It will be 2028 when the Department of Veterans Affairs fully develops and implements its modernized and interoperable electronic health record across if all goes as planned. And though there has been demand — and some opportunities — for the VA to speed up that timeline, the program’s leaders said Wednesday they want to keep things slow and steady, at least for now.
In fact, Cerner, the company leading development of the $16 billion EHR, “wants to go faster,” said John Windom, executive director of VA’s Office of Electronic Health Record Modernization. “We’re holding them back.”
Asked during a House Appropriations subcommittee why VA might slow the process down rather than try to trim time off the contract’s 10-year development timeline, Windom responded, “We have to.”
“My job is to balance cost, schedule and performance with risk,” he said. “Risk is something that we must assess. And so our care to the veterans is what we’re here for.”
While 10 years may seem like a long time, when compared to other EHR migrations in the commercial world — as well as the ongoing project at the Pentagon to build a similar platform around Cerner’s system that will be interoperable with the VA’s — the department isn’t really moving that slow.
Windom said “we weighed the risk to supporting our veterans with the implementation strategy of commercial and DOD [use cases]” to set the pace. The Department of Defense’s MHS Genesis EHR buildout, for instance, is scheduled to take seven years to develop across 55 medical centers. The VA is following DOD’s path of development east across the U.S. to take advantage of lessons learned and ensure interoperability, but it’s doing so at a much greater scale, implementing its EHR at more than 170 medical centers in just three more years’ time.
Windom’s worry is not about the technology — it’s about the culture, training and successful adoption of a brand new EHR. “We have to train our users. When you look at the historic failures of a business transformation … it’s training. So making sure end users are prepared to use the new system is imperative.”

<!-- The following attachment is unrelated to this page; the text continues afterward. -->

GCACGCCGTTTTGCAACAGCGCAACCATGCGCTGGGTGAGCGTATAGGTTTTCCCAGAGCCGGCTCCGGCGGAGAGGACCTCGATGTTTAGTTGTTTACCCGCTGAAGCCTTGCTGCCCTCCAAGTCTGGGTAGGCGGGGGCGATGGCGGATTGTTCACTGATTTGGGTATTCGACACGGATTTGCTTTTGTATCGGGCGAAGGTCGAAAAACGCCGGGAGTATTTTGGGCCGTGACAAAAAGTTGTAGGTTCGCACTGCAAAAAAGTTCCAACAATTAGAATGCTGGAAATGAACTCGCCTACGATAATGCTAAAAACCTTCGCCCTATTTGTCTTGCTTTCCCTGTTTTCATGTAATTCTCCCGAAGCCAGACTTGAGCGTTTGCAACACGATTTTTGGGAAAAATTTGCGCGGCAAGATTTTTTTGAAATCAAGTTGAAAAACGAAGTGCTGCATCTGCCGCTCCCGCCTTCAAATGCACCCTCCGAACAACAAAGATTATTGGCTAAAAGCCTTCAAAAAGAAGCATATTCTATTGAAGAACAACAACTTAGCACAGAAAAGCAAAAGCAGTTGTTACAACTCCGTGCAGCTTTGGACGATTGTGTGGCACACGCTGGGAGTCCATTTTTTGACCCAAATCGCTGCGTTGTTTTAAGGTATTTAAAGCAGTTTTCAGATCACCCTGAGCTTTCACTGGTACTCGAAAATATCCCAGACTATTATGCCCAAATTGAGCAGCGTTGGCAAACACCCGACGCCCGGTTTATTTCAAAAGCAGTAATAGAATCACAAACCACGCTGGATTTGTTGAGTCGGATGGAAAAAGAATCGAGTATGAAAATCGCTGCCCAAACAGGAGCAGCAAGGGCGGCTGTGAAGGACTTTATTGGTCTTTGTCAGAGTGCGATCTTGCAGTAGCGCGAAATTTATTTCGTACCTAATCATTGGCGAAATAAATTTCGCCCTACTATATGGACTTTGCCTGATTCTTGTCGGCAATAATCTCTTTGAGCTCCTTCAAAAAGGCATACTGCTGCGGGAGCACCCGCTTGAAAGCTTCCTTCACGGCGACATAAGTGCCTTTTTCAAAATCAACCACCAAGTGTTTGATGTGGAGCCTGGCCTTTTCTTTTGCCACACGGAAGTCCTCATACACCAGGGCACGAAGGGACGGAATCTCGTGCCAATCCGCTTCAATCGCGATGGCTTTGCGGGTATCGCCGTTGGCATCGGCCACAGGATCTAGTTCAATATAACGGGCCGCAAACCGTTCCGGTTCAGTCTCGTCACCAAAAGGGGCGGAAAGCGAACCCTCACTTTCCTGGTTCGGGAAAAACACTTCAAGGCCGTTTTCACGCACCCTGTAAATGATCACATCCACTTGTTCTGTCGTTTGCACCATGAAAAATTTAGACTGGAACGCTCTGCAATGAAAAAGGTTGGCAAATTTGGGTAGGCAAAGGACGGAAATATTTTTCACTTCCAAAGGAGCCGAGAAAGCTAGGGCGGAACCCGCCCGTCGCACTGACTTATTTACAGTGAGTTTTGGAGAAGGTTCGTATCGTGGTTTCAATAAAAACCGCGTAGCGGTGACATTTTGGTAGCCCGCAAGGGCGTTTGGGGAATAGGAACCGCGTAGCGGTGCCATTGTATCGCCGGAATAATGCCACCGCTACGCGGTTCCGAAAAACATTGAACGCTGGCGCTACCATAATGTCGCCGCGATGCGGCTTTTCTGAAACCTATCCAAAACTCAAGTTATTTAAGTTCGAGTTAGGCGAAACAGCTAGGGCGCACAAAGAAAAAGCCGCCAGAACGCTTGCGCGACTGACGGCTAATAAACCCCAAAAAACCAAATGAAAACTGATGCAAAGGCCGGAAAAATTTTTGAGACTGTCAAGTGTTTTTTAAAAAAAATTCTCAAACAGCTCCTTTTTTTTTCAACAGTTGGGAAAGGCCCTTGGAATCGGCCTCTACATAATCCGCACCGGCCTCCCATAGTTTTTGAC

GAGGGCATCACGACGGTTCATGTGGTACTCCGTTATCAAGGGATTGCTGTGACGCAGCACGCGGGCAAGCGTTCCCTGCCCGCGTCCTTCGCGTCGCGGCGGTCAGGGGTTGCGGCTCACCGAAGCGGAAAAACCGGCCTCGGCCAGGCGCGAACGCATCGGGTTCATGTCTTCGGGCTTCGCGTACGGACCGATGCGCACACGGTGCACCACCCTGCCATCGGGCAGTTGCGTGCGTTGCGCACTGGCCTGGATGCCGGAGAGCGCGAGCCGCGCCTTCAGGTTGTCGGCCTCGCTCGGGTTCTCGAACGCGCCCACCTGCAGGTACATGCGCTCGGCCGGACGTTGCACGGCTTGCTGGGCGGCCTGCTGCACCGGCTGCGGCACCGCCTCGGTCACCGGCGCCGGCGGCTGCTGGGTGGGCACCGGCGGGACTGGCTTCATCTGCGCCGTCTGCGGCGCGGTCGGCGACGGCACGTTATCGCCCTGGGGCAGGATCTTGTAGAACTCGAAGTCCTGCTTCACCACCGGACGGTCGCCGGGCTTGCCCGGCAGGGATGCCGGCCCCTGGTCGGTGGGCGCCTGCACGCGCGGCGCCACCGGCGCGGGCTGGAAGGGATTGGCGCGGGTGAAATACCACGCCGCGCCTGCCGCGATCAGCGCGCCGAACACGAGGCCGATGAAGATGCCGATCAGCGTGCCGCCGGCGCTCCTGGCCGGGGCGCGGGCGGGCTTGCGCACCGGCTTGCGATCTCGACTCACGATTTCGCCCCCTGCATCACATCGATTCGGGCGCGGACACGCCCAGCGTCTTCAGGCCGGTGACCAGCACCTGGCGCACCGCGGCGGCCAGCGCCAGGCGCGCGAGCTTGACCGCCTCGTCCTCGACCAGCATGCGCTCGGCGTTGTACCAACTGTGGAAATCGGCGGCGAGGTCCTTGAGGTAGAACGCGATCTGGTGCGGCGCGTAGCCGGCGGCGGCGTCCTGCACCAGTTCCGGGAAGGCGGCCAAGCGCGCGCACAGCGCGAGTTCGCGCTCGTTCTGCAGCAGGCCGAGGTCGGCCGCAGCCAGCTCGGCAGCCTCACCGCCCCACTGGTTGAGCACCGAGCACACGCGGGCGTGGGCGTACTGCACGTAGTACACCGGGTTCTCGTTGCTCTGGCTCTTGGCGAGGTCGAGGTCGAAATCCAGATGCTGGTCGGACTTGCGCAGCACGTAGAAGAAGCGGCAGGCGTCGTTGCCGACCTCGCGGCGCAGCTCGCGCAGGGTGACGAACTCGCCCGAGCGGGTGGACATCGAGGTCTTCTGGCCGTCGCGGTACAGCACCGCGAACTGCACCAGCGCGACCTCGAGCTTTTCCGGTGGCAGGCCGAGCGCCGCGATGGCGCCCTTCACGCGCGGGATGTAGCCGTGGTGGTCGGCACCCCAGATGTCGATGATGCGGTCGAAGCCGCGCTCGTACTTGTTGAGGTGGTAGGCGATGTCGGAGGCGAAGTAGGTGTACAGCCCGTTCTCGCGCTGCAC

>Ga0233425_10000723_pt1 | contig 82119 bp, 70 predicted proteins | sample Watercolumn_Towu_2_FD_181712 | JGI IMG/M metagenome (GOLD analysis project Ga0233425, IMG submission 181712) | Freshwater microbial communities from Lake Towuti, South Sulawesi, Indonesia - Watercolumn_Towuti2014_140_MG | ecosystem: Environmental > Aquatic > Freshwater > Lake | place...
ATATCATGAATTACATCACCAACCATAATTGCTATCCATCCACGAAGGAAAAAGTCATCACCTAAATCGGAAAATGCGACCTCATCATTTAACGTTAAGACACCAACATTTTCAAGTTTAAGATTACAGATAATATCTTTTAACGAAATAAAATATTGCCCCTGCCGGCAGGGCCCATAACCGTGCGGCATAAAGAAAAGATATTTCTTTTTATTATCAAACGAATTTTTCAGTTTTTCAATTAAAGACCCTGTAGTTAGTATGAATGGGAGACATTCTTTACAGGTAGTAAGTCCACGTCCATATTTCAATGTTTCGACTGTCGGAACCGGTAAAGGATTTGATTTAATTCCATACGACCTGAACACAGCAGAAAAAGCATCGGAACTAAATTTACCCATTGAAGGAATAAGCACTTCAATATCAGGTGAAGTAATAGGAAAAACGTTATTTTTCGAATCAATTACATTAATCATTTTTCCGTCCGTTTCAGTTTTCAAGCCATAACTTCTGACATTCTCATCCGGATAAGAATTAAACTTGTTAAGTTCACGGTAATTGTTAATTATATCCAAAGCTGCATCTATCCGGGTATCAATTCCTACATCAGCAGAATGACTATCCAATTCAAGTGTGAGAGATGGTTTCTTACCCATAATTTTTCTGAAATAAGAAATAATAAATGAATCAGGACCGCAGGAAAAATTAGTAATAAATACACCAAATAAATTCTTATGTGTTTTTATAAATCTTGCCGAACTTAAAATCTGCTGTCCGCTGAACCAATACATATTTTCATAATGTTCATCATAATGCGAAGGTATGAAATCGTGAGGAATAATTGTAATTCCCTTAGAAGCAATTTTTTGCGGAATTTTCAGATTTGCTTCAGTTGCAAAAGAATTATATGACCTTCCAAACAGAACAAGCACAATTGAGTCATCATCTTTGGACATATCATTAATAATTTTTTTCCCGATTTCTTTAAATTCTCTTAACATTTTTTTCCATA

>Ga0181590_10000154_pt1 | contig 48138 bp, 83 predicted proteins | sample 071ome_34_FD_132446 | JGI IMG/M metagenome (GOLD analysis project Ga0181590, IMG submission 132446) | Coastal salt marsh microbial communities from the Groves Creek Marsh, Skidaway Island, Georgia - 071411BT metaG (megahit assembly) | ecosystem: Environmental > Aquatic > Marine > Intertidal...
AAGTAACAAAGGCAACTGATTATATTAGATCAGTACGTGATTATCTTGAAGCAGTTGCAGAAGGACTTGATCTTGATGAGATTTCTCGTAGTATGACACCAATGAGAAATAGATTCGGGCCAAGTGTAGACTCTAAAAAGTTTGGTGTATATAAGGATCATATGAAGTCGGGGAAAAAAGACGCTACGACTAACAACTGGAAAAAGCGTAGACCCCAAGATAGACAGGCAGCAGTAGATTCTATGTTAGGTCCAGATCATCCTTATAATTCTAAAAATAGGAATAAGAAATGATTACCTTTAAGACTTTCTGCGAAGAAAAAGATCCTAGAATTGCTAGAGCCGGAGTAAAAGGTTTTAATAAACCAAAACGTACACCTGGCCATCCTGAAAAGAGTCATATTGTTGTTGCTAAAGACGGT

While VA officials admitted to taking things slower than Cerner or other constituents might want, they still expressed an urgency to migrate to the Cerner platform. CIO James Gfrerer said that, if possible, the VA would like to take advantage of opportunities to “to pull milestones forward,” pointing to a recent pivot in the development of the EHR’s scheduling system as one example.
“There’s not any one of us … who would want this to go any slower than it has to,” Gfrerer said.
And it’s very possible there may be such opportunities — but the VA won’t know until after completing the initial operational capability (IOC) phase at three VA medical facilities in the Pacific Northwest, which kicks off next March.
“We don’t want to disrupt the care being delivered to our veterans by being overly aggressive until we get through IOC to ascertain what efficiencies can be gained,” Windom said.
Later he added, “We are the accountable officials. And so we have to control the speed in support of successful implementation. So I am about being cautiously aggressive. I’ll be able to tell you much more when I see the implementation successes during IOC.” Though, he said, like the opportunity Gfrerer mentioned with the scheduling platform, the leaders “look forward to bringing more things that introduce efficiencies to the process.”
Lawmakers expressed a bit of rare confidence in the VA EHR based on what officials told them Wednesday. “All this is a good thing,” said Rep. Will Hurd, R-Texas. And Rep. Debbie Wasserman-Shultz, D-Fla., closed the hearing having “somewhat more confidence that I did at the beginning,” she said.